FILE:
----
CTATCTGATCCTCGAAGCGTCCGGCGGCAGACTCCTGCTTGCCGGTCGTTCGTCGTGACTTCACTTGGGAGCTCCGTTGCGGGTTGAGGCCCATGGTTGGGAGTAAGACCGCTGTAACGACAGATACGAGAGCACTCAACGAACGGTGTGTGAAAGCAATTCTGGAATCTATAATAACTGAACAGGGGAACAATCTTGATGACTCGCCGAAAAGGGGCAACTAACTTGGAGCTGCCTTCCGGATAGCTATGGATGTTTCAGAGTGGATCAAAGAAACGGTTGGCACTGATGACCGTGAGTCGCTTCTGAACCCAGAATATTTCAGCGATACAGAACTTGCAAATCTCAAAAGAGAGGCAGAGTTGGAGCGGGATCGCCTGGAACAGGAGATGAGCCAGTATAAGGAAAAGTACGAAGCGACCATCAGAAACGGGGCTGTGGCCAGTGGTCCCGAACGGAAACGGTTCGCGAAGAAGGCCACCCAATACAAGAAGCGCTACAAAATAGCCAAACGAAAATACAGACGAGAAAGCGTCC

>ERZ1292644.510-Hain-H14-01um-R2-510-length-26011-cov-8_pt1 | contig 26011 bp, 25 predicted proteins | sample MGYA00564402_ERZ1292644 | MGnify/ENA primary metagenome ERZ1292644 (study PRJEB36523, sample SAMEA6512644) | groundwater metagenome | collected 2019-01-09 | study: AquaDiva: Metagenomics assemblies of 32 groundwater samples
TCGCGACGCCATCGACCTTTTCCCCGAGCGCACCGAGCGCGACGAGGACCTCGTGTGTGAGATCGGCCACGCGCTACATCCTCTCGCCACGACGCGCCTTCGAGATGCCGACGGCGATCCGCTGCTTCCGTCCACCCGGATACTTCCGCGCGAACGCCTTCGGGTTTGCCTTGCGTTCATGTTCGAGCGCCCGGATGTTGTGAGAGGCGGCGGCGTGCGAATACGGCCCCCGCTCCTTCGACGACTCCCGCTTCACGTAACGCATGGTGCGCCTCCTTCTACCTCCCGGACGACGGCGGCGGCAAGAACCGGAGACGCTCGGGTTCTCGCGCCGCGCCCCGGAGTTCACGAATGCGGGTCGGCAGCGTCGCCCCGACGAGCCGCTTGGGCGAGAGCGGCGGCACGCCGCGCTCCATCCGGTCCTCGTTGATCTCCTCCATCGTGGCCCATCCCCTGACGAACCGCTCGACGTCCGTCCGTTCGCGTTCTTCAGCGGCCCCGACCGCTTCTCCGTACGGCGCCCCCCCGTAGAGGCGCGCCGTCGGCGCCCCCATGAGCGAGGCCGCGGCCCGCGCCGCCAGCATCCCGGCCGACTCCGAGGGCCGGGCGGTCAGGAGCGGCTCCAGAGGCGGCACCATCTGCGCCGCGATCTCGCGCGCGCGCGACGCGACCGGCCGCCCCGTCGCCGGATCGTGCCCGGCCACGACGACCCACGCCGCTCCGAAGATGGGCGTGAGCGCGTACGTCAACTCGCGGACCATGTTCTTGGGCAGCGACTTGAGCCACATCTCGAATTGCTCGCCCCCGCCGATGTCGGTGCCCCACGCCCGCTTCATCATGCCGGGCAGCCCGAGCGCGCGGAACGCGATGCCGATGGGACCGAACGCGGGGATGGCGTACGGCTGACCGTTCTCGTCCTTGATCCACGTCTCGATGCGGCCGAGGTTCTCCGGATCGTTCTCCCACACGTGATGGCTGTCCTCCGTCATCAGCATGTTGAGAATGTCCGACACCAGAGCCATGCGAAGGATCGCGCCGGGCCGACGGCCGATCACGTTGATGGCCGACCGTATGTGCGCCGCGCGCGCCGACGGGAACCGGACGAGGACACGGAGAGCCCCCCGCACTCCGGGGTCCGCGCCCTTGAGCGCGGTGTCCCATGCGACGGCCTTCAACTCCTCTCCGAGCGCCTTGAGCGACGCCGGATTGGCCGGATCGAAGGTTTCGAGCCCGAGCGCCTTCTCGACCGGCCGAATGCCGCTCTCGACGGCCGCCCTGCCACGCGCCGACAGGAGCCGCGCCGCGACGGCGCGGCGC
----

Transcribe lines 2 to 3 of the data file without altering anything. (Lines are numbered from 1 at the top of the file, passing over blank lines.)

>ERZ1292644.510-Hain-H14-01um-R2-510-length-26011-cov-8_pt1 | contig 26011 bp, 25 predicted proteins | sample MGYA00564402_ERZ1292644 | MGnify/ENA primary metagenome ERZ1292644 (study PRJEB36523, sample SAMEA6512644) | groundwater metagenome | collected 2019-01-09 | study: AquaDiva: Metagenomics assemblies of 32 groundwater samples
TCGCGACGCCATCGACCTTTTCCCCGAGCGCACCGAGCGCGACGAGGACCTCGTGTGTGAGATCGGCCACGCGCTACATCCTCTCGCCACGACGCGCCTTCGAGATGCCGACGGCGATCCGCTGCTTCCGTCCACCCGGATACTTCCGCGCGAACGCCTTCGGGTTTGCCTTGCGTTCATGTTCGAGCGCCCGGATGTTGTGAGAGGCGGCGGCGTGCGAATACGGCCCCCGCTCCTTCGACGACTCCCGCTTCACGTAACGCATGGTGCGCCTCCTTCTACCTCCCGGACGACGGCGGCGGCAAGAACCGGAGACGCTCGGGTTCTCGCGCCGCGCCCCGGAGTTCACGAATGCGGGTCGGCAGCGTCGCCCCGACGAGCCGCTTGGGCGAGAGCGGCGGCACGCCGCGCTCCATCCGGTCCTCGTTGATCTCCTCCATCGTGGCCCATCCCCTGACGAACCGCTCGACGTCCGTCCGTTCGCGTTCTTCAGCGGCCCCGACCGCTTCTCCGTACGGCGCCCCCCCGTAGAGGCGCGCCGTCGGCGCCCCCATGAGCGAGGCCGCGGCCCGCGCCGCCAGCATCCCGGCCGACTCCGAGGGCCGGGCGGTCAGGAGCGGCTCCAGAGGCGGCACCATCTGCGCCGCGATCTCGCGCGCGCGCGACGCGACCGGCCGCCCCGTCGCCGGATCGTGCCCGGCCACGACGACCCACGCCGCTCCGAAGATGGGCGTGAGCGCGTACGTCAACTCGCGGACCATGTTCTTGGGCAGCGACTTGAGCCACATCTCGAATTGCTCGCCCCCGCCGATGTCGGTGCCCCACGCCCGCTTCATCATGCCGGGCAGCCCGAGCGCGCGGAACGCGATGCCGATGGGACCGAACGCGGGGATGGCGTACGGCTGACCGTTCTCGTCCTTGATCCACGTCTCGATGCGGCCGAGGTTCTCCGGATCGTTCTCCCACACGTGATGGCTGTCCTCCGTCATCAGCATGTTGAGAATGTCCGACACCAGAGCCATGCGAAGGATCGCGCCGGGCCGACGGCCGATCACGTTGATGGCCGACCGTATGTGCGCCGCGCGCGCCGACGGGAACCGGACGAGGACACGGAGAGCCCCCCGCACTCCGGGGTCCGCGCCCTTGAGCGCGGTGTCCCATGCGACGGCCTTCAACTCCTCTCCGAGCGCCTTGAGCGACGCCGGATTGGCCGGATCGAAGGTTTCGAGCCCGAGCGCCTTCTCGACCGGCCGAATGCCGCTCTCGACGGCCGCCCTGCCACGCGCCGACAGGAGCCGCGCCGCGACGGCGCGGCGC